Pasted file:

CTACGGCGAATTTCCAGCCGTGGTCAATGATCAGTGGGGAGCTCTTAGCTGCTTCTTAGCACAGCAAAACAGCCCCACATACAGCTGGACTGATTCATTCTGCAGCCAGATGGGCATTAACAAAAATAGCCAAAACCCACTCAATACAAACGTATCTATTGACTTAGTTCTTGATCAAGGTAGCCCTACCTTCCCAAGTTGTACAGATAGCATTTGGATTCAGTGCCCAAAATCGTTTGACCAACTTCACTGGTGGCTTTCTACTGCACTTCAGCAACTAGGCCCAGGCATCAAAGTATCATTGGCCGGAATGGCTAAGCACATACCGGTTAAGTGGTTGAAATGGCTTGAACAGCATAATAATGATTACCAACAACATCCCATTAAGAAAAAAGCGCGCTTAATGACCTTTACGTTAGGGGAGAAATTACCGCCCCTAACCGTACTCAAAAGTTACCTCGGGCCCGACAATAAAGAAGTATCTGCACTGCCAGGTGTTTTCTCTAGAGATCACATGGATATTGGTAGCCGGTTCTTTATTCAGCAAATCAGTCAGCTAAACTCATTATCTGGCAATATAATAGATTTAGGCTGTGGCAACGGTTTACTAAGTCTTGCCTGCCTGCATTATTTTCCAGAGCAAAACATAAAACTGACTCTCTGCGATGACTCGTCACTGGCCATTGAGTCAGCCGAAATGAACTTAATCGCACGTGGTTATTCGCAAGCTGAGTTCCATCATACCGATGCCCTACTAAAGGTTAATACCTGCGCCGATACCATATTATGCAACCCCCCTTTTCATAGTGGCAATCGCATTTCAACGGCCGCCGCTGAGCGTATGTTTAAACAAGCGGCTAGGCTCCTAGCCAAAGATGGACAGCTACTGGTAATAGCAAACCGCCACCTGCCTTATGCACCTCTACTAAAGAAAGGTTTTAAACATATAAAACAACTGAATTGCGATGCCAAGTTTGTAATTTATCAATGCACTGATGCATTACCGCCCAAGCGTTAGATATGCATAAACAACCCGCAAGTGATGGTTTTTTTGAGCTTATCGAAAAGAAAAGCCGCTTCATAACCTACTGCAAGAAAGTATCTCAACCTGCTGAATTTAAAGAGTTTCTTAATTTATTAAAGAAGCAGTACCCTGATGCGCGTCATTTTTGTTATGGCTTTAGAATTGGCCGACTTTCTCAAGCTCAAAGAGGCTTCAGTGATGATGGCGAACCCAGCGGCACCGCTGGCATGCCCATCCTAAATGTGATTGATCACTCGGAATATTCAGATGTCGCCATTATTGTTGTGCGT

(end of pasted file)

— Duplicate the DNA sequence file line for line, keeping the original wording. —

CTACGGCGAATTTCCAGCCGTGGTCAATGATCAGTGGGGAGCTCTTAGCTGCTTCTTAGCACAGCAAAACAGCCCCACATACAGCTGGACTGATTCATTCTGCAGCCAGATGGGCATTAACAAAAATAGCCAAAACCCACTCAATACAAACGTATCTATTGACTTAGTTCTTGATCAAGGTAGCCCTACCTTCCCAAGTTGTACAGATAGCATTTGGATTCAGTGCCCAAAATCGTTTGACCAACTTCACTGGTGGCTTTCTACTGCACTTCAGCAACTAGGCCCAGGCATCAAAGTATCATTGGCCGGAATGGCTAAGCACATACCGGTTAAGTGGTTGAAATGGCTTGAACAGCATAATAATGATTACCAACAACATCCCATTAAGAAAAAAGCGCGCTTAATGACCTTTACGTTAGGGGAGAAATTACCGCCCCTAACCGTACTCAAAAGTTACCTCGGGCCCGACAATAAAGAAGTATCTGCACTGCCAGGTGTTTTCTCTAGAGATCACATGGATATTGGTAGCCGGTTCTTTATTCAGCAAATCAGTCAGCTAAACTCATTATCTGGCAATATAATAGATTTAGGCTGTGGCAACGGTTTACTAAGTCTTGCCTGCCTGCATTATTTTCCAGAGCAAAACATAAAACTGACTCTCTGCGATGACTCGTCACTGGCCATTGAGTCAGCCGAAATGAACTTAATCGCACGTGGTTATTCGCAAGCTGAGTTCCATCATACCGATGCCCTACTAAAGGTTAATACCTGCGCCGATACCATATTATGCAACCCCCCTTTTCATAGTGGCAATCGCATTTCAACGGCCGCCGCTGAGCGTATGTTTAAACAAGCGGCTAGGCTCCTAGCCAAAGATGGACAGCTACTGGTAATAGCAAACCGCCACCTGCCTTATGCACCTCTACTAAAGAAAGGTTTTAAACATATAAAACAACTGAATTGCGATGCCAAGTTTGTAATTTATCAATGCACTGATGCATTACCGCCCAAGCGTTAGATATGCATAAACAACCCGCAAGTGATGGTTTTTTTGAGCTTATCGAAAAGAAAAGCCGCTTCATAACCTACTGCAAGAAAGTATCTCAACCTGCTGAATTTAAAGAGTTTCTTAATTTATTAAAGAAGCAGTACCCTGATGCGCGTCATTTTTGTTATGGCTTTAGAATTGGCCGACTTTCTCAAGCTCAAAGAGGCTTCAGTGATGATGGCGAACCCAGCGGCACCGCTGGCATGCCCATCCTAAATGTGATTGATCACTCGGAATATTCAGATGTCGCCATTATTGTTGTGCGT